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25 minutes
First broadcast:
Saturday 19 April 2014

Cherrie McIlwaine presents the weekly programme for keen gardeners with the latest advice, news and visits to gardens large and small around the province.

  • Cherrie's Notes

    Pulsatilla, wood-anenome, tiny alpine tulips and primroses are just some of the subtle and lovely plants growing in Barbara Pilcher’s garden at the moment, reminding us all that spring is well and truly here.

    The Pulsatilla or Pasque Flower and the Helleborus Orientalis or Lenten Rose make further connections with this time of year, thanks to their symbolic associations with Easter, put down simply to the fact that this is when they flower.

    It’s impossible to say of course, but perhaps the sight of these lovely plants in bloom may have brought cheer to fasting pilgrims in austere times. I like to think so.

    It’s a case of less is more with many of these pretty spring plants, as they spread canopies of tiny flowers under trees not yet in full leaf, covering the bare earth with welcome foliage and flower.

    The wood anenomes and celandine do this really well, although the celandine can be a bit too enthusiastic so if you like the idea of drifts of gold under trees, watch where you plant them.

    There is nothing prettier to my mind though, than a buttery sprinkling of primroses growing through mossy grass in a hedgerow. A sight all too uncommon these days, sadly.

    Pulmonaria or “Lungwort”, to give it it’s common name, is easier to find, with it’s neat pear-shaped mottled leaves and rosettes of tiny blue or pink flowers and the striped forked-tongue foliage of Arum Italicum makes it a real favourite with floral artists.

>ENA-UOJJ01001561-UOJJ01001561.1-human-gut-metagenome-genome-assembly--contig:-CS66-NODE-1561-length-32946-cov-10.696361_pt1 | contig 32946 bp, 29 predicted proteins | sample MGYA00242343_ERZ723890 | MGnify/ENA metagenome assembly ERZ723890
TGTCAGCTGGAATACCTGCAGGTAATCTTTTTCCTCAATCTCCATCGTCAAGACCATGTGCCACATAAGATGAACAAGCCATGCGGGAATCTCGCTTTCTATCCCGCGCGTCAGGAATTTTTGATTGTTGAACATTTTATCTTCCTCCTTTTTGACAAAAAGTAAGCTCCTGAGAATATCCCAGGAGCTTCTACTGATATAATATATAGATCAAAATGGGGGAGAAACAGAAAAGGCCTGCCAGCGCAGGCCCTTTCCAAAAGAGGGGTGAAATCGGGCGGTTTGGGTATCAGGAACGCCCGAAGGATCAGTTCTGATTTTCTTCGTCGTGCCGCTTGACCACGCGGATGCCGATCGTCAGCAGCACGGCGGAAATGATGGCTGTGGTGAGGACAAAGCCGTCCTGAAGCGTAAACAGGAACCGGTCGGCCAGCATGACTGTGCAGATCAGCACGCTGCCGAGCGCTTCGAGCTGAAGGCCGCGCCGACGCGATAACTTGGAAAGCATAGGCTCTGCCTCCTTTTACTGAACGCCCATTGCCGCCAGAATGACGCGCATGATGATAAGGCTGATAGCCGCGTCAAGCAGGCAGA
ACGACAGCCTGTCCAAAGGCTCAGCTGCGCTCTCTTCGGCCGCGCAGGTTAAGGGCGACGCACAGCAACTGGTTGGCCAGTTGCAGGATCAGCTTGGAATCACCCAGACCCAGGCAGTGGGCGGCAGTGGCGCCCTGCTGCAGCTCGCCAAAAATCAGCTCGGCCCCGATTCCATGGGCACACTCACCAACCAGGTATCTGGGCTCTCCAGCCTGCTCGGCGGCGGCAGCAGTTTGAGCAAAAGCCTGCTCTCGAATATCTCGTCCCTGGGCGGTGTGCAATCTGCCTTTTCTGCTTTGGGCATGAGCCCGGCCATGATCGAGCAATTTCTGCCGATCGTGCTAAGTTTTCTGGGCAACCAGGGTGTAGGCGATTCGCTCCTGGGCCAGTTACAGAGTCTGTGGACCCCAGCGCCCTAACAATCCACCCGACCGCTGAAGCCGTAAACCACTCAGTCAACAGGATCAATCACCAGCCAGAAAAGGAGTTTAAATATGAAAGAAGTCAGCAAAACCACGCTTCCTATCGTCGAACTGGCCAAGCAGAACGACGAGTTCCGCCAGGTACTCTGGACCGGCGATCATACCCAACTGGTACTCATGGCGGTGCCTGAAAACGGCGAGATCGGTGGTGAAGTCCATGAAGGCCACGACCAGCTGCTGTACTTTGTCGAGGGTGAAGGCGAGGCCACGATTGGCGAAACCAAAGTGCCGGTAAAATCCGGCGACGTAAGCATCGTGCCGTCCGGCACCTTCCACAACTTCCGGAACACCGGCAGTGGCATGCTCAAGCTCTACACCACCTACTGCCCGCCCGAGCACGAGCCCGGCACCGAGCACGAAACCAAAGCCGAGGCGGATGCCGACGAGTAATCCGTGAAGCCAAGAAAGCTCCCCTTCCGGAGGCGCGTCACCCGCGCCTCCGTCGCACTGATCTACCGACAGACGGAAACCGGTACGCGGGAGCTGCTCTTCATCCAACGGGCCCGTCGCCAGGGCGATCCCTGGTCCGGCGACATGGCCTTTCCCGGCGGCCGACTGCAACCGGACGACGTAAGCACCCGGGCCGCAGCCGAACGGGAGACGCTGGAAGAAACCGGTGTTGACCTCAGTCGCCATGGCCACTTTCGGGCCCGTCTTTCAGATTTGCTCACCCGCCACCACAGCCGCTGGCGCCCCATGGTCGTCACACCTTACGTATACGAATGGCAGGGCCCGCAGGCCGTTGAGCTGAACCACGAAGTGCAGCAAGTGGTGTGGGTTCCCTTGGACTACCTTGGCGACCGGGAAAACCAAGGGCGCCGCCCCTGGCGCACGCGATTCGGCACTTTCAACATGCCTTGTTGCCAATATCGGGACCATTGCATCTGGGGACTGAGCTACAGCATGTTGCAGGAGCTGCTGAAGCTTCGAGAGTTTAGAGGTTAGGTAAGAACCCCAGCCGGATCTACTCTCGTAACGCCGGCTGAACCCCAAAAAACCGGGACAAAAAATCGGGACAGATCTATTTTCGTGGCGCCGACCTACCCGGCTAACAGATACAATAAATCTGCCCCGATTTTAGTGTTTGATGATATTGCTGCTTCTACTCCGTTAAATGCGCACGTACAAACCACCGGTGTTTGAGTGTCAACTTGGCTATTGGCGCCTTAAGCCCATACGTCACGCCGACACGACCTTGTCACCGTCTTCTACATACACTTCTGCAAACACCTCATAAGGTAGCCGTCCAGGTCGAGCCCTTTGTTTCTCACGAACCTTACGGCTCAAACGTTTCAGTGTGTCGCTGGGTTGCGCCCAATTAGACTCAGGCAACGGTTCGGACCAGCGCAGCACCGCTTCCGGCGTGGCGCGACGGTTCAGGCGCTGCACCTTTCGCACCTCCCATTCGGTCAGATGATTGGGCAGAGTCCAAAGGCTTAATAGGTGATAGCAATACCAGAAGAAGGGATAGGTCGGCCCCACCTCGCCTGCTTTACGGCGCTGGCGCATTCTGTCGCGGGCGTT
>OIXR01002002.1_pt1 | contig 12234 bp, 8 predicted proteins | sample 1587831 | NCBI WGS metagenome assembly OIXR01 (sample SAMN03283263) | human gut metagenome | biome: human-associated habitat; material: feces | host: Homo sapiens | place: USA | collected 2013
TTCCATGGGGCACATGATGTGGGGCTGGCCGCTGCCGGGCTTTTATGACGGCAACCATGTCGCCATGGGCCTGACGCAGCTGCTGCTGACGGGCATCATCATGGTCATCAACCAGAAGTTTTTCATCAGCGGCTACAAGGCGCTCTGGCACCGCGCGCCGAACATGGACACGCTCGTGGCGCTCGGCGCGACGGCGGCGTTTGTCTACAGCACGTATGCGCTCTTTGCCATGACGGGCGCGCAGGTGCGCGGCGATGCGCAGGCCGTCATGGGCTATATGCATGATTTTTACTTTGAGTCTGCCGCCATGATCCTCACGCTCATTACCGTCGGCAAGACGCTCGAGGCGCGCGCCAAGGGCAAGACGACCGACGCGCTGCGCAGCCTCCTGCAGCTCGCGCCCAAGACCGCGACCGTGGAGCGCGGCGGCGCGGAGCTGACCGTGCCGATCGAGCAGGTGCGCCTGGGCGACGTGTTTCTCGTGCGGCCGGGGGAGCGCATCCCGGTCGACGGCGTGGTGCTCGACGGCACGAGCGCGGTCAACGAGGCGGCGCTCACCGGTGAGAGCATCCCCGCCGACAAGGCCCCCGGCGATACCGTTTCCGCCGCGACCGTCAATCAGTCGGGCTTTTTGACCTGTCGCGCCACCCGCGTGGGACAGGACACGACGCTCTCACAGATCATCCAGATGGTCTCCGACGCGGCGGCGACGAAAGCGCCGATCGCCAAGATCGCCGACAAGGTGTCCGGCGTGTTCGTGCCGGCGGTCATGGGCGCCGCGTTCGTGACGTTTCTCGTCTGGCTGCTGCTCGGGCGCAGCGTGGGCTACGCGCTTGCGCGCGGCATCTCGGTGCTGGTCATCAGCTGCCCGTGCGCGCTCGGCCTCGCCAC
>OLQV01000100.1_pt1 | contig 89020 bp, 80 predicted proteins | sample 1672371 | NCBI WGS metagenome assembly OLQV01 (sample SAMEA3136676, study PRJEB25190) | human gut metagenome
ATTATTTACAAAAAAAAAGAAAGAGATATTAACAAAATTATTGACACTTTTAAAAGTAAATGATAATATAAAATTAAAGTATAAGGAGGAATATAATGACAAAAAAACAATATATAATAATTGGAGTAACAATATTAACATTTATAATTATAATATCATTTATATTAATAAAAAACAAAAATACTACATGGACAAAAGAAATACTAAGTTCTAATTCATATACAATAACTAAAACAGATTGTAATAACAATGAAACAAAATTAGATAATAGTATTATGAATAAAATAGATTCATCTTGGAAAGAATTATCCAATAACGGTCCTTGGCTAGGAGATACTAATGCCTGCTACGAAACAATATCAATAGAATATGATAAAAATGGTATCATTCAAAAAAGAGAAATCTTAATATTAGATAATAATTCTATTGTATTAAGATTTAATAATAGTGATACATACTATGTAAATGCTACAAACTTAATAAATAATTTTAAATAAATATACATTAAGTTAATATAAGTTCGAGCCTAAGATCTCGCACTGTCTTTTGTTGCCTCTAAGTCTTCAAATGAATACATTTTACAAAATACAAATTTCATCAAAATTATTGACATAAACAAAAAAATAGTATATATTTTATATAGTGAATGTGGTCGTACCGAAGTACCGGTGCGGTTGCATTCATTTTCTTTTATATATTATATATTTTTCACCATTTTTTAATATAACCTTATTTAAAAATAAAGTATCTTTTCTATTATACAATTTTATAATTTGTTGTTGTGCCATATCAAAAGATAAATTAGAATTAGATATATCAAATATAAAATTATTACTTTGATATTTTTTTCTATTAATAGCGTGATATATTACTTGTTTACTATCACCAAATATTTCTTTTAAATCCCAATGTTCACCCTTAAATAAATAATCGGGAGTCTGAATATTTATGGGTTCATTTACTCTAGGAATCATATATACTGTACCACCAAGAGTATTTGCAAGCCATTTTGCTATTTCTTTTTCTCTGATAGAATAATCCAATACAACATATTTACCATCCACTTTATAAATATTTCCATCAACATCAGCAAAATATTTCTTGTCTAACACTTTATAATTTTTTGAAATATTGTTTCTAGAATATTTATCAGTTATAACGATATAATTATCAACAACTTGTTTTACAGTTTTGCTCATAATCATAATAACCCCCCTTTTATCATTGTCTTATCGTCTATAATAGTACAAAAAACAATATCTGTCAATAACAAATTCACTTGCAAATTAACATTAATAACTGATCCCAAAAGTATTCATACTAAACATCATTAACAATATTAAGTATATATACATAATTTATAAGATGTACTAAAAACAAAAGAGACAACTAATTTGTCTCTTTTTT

Barbara grows them all and more in her front garden where they sport themselves diminutively in the lea of the hedge which shelters them from sea breezes. It almost feels as if they are cocking a snook at the huge Eremurus spikes which tower above them, their thick stems spiralling waywardly towards the sky, waiting for summer.

    It’s all happening right now in Brian Croley’s bijou courtyard garden just outside Comber. And bijou is the word for the jewel-like blooms of the camellias which he grows to perfection.

    He might argue with the “p” word though, as he was telling us on the day of our visit, about three particular camellias which for the moment, refuse to flower.

    The others, all sixty seven or so of them, make up for the three miscreants and Brian has a camellia in flower almost all year round.

    First to flower for Brian is the lovely “Elizabeth Hawkins” which is bright red and early. “Midnight Serenade” boasts a darker red and a single flower while the blooms of “Leonard Messel” are big, pink and double.

    You can see some pictures of Brian’s camellias in the Gardeners’ Corner picture gallery alongside snaps from Barbara ‘s garden and more...

    Till next time, from all of us on the Gardeners’ Corner team, a very Happy Easter.



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    Gardeners' Corner

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